I’ve been a student most of my life. To get three college degrees before the age of 30, one almost has to be. I’ve been criticized as someone who reads too much and doesn’t practice enough, but I’m not sure that’s even possible. An analogy from one of my writing books sums it up like so: if you’re playing tennis, you practice for hours on end, focusing on technique, so that when you’re playing the game, those techniques become instinct and you don’t have to focus anymore.
If you tend to agree with that line of reasoning, then let me recommend some of my favorite writing books to you.
The first book I’d recommend any writer to read is IF YOU WANT TO WRITE by Brenda Ueland. This is the kind of book I’d recommend writers re-read every couple of years, because it’s just such a well-written, well-grounded book. Unless you made a point to find out before you read, you’d never know when the book was written (hint: it’s been around a while). The style and voice are very contemporary and the advice is timeless.
The next book I’d recommend, along the same lines, is Stephen Pressfield’s THE WAR OF ART. Much like Ueland’s tome, Pressfield seeks to equip readers for the mental battle ahead, to overcome resistance and persevere through the travail of creating a work of art.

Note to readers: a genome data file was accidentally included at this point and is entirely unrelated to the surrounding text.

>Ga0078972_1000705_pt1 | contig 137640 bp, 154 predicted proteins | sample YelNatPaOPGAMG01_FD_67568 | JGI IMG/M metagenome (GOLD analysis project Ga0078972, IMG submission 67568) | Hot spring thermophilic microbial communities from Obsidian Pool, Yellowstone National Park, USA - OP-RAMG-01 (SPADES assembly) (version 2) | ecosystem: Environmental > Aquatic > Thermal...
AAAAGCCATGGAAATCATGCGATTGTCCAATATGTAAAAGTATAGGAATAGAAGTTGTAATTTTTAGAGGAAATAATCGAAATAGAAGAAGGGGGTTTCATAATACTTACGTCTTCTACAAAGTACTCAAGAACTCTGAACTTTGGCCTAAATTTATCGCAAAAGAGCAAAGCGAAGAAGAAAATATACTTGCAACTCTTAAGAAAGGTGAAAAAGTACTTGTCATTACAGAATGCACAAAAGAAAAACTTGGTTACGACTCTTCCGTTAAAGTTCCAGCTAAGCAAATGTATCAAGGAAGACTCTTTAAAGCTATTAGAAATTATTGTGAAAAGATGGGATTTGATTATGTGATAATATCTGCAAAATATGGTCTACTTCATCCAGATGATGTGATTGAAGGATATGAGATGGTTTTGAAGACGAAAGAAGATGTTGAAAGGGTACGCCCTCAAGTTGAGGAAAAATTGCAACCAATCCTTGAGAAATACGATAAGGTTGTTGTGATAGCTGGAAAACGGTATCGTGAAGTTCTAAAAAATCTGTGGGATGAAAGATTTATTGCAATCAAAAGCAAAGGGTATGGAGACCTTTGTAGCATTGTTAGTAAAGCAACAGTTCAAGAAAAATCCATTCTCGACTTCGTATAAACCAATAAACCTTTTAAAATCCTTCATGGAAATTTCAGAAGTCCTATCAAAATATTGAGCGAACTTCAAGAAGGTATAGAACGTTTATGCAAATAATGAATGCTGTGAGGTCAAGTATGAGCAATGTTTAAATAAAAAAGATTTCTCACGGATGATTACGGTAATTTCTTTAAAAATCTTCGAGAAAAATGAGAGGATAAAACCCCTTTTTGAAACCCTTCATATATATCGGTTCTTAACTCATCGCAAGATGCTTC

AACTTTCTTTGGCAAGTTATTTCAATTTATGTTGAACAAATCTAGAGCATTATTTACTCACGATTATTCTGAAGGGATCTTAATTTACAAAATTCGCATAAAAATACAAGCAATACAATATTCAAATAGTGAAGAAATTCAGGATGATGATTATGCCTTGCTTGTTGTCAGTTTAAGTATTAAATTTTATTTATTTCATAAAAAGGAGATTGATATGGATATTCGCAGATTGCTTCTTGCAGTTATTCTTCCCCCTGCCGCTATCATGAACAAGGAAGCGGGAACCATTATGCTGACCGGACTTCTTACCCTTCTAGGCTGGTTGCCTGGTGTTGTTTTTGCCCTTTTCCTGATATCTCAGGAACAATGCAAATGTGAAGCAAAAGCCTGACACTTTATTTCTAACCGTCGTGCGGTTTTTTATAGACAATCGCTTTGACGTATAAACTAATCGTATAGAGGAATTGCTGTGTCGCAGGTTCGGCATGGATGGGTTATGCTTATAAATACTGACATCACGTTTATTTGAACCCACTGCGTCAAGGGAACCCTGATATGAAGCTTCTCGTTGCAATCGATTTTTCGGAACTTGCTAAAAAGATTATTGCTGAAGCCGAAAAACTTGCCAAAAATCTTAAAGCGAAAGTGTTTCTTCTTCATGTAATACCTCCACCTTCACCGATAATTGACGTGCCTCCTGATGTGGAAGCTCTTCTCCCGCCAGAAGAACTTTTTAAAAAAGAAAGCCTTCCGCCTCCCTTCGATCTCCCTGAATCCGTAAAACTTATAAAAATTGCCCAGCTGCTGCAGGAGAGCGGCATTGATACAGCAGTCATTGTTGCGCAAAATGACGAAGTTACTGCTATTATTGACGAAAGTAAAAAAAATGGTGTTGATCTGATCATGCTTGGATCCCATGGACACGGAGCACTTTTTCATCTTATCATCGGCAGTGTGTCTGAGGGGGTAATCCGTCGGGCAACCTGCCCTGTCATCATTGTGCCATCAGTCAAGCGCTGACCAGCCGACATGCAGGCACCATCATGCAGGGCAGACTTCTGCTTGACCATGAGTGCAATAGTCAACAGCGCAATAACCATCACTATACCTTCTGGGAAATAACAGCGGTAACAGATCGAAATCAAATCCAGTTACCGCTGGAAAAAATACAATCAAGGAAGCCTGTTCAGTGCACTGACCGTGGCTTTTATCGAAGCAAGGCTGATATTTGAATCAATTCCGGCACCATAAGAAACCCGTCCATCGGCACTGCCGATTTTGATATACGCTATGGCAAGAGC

The first book on this list to actually delve into storytelling fundamentals is STORY by Robert McKee. Recommended highly by the Act One Program, STORY takes the reader on a journey through the fundamentals of storytelling. Although told from the viewpoint of a screenwriter, these fundamental elements are no different for novelists. Beats, scenes, acts, story arcs–McKay does a masterful job breaking down the elements of story into their elemental parts.
This next book is also a screenwriting book, but like STORY, the late Blake Snyder’s SAVE THE CAT is equally beneficial to novelists. Inside, Snyder breaks down the proper sequencing of events to create stories that viewers (or readers) will connect with. Yeah, it’s formulamatic to an extent. But once you understand the principles at work, you’ll find yourself relaying them more and more in your writing.
The last book for the day is a textbook. It’s a tad pricy. Believe me, it’s worth every penny. DEEPENING FICTION by Sarah Stone and Ron Nyren is practically a masterclass in creating compelling prose. If the price tag scares you off, there’s another version that’s less pricey, which omits the short story anthology, but so much of the authors’ intent is conveyed through the short stories that I can’t imagine the book without them.
So there you have it. Five books I’d recommend to anyone wanting to become a better writer through self-study. Do you have any suggestions? Feel free to post them in the comments section below!